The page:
There is a darkness about Kaboom Karavan that is all enveloping. The Belgian collective have previously worked in theatre, film, and contemporary dance – which explains much of the visceral power their music holds. Still, the sounds they create on Barra Barra, their full-length CD debut, defy easy description. These ten tracks belong to a world of their own.
“Parka” is a good example. Like much of Barra Barra, “Parka” utilizes a powerful drone, while a variety of odd instrumentation drops in and out. The overall feeling is one of walking through a very old and decrepit mine shaft, with debris falling all around you.
As the album deepens, the listener is drawn into even more claustrophobic spaces. “Thyres” and “Not Gone Is Seen” both evoke a feeling of being somewhat trapped in the darker recesses of the mind. Like Coil’s Hellraiser Themes, or something from Lustmord, this “closing in of the walls” only seems to increase as the recording progresses.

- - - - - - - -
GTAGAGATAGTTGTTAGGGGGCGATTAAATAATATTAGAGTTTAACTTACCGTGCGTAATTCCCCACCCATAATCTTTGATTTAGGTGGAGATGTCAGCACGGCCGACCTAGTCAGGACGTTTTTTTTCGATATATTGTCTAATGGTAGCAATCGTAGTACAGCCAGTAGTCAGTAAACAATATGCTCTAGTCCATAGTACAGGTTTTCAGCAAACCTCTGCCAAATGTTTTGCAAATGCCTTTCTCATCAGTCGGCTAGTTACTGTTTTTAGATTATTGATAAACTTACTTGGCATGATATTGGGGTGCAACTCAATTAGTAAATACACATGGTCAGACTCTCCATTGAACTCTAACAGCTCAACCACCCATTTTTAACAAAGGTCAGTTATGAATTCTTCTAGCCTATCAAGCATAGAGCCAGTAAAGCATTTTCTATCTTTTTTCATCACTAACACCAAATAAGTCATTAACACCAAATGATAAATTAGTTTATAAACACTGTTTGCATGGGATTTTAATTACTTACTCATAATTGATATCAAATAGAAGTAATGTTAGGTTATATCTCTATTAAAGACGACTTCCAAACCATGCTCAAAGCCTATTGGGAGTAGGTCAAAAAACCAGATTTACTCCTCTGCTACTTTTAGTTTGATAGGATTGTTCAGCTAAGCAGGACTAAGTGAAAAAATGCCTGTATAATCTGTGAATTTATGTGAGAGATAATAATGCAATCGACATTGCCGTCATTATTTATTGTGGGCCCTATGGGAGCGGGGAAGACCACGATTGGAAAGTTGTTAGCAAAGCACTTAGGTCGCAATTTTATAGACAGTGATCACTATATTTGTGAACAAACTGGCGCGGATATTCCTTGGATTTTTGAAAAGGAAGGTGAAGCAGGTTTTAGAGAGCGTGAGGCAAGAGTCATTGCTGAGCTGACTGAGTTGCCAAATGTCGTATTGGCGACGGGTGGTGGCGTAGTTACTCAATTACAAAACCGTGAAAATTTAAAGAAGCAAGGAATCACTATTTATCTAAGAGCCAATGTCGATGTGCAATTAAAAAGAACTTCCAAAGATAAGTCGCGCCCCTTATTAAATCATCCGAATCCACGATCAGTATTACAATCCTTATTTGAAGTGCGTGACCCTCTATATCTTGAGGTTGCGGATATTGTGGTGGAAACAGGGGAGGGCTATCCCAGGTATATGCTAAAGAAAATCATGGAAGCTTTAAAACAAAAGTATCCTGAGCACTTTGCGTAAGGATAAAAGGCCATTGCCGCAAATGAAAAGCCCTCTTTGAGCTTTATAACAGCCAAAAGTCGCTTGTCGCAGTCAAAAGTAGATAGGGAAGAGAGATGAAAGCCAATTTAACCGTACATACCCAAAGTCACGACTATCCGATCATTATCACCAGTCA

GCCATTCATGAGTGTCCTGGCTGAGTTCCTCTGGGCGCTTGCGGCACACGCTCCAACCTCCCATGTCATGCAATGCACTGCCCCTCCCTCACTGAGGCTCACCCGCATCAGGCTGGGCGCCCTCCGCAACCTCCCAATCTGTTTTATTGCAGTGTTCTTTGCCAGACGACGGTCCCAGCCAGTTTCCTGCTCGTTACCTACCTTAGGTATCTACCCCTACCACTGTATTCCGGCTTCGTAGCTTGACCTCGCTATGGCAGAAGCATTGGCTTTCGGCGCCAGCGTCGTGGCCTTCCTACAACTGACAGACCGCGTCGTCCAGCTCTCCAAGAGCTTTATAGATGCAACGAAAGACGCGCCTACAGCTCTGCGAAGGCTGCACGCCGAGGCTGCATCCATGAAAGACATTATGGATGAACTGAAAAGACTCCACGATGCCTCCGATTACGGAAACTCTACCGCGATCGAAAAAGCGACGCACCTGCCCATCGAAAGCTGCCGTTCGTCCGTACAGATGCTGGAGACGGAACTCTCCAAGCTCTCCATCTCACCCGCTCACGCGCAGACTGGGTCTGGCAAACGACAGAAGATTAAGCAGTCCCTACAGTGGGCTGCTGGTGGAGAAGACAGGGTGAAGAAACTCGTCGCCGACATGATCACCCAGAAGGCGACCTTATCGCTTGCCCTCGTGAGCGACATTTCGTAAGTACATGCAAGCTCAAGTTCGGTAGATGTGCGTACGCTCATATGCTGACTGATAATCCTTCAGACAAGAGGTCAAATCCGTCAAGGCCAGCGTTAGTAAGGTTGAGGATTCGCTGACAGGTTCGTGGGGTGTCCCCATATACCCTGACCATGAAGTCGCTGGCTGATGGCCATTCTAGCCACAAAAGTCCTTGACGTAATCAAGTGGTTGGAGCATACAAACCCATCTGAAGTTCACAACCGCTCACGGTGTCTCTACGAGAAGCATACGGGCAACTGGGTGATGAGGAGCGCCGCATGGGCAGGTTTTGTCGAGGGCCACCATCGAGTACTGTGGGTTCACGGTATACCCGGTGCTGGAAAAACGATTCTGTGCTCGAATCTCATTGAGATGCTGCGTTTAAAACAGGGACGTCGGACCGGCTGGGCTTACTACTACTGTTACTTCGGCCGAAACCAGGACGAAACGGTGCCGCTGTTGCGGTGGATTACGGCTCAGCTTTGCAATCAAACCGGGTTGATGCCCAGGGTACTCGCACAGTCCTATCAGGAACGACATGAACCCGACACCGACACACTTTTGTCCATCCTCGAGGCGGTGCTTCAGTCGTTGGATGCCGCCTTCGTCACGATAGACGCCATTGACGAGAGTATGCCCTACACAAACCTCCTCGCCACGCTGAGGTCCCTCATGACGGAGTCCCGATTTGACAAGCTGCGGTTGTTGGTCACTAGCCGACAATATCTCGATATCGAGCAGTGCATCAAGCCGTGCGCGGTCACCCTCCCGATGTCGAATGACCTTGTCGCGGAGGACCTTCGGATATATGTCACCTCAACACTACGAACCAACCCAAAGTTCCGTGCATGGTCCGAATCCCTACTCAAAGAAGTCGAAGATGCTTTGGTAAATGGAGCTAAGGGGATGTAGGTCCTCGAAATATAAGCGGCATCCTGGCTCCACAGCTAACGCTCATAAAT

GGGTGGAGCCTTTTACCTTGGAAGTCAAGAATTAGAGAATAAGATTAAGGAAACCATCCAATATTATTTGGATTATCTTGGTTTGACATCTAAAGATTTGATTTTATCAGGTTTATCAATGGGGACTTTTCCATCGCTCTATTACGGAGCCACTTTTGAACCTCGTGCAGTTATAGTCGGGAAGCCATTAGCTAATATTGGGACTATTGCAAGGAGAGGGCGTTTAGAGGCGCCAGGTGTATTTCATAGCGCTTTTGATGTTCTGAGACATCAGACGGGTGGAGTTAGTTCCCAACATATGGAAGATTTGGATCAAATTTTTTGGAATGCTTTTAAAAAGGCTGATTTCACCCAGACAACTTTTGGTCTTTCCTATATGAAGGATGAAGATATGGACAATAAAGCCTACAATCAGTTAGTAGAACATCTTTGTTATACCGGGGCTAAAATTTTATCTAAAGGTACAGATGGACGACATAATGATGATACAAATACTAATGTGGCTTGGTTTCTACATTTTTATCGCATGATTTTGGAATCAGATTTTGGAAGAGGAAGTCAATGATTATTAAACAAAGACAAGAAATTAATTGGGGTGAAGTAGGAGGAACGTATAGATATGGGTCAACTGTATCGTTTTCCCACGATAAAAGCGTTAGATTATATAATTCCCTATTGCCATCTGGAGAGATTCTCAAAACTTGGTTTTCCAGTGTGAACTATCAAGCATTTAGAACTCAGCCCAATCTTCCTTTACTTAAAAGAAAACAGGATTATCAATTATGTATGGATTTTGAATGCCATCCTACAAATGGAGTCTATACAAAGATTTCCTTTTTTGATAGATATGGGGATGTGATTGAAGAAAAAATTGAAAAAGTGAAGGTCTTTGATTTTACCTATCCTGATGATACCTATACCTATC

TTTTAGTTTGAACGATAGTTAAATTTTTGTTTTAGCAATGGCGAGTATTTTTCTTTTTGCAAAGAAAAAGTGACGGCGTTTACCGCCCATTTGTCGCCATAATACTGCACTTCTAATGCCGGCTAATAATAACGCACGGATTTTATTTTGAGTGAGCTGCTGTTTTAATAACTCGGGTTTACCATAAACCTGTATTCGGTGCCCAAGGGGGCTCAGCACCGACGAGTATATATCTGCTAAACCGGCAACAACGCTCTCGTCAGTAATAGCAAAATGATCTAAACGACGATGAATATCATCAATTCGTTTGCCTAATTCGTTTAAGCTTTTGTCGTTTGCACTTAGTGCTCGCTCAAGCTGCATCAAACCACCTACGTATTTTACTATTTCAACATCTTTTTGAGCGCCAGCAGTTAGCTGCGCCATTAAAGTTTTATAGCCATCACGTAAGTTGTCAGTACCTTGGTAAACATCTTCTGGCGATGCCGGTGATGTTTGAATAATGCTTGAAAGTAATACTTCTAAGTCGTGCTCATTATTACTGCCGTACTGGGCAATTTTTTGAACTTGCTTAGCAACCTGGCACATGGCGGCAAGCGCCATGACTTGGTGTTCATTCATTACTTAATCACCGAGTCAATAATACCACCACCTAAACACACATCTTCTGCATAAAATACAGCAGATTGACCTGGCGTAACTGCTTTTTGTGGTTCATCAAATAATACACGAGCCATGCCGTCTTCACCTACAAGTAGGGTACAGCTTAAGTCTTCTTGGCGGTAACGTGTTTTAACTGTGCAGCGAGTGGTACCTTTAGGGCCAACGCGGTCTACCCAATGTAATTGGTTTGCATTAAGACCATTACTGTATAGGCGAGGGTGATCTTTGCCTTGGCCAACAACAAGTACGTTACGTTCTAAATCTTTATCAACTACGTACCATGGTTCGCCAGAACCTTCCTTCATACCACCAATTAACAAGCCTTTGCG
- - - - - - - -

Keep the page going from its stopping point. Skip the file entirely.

Barra Barra is unquestionably cinematic, although it is very difficult to figure out what Hollywood would do with such uncompromising sounds. There is one possibility I discovered quite by accident however. While silently queuing up the classic Aguirre – The Wrath Of God (1972), I did find a possible match for Kaboom Karavan.
As the conquistadors’ initially set out by raft, Karavan’s “Walzer” happened to be playing – and it was a perfect match. Later during the scene, as one of the rafts becomes hopelessly mired in a spiral eddy – the song “Barra Barra” played, and immediately lent itself to this foreshadowing shot of the trip’s ultimate futility.
Kaboom Karavan have been compared to early Cabaret Voltaire, Einsturzende Neubauten, and SPK for good reason. Those proto-industrialists were never looking to form a particular musical genre, but they were profoundly interested in forging new directions with their sounds.
With Barra Barra, Kaboom Karavan have done just exactly that. There have been some amazing bands to emerge from Belgium over the years. Kaboom Karavan have shown with Barra Barra that they belong in such heady company.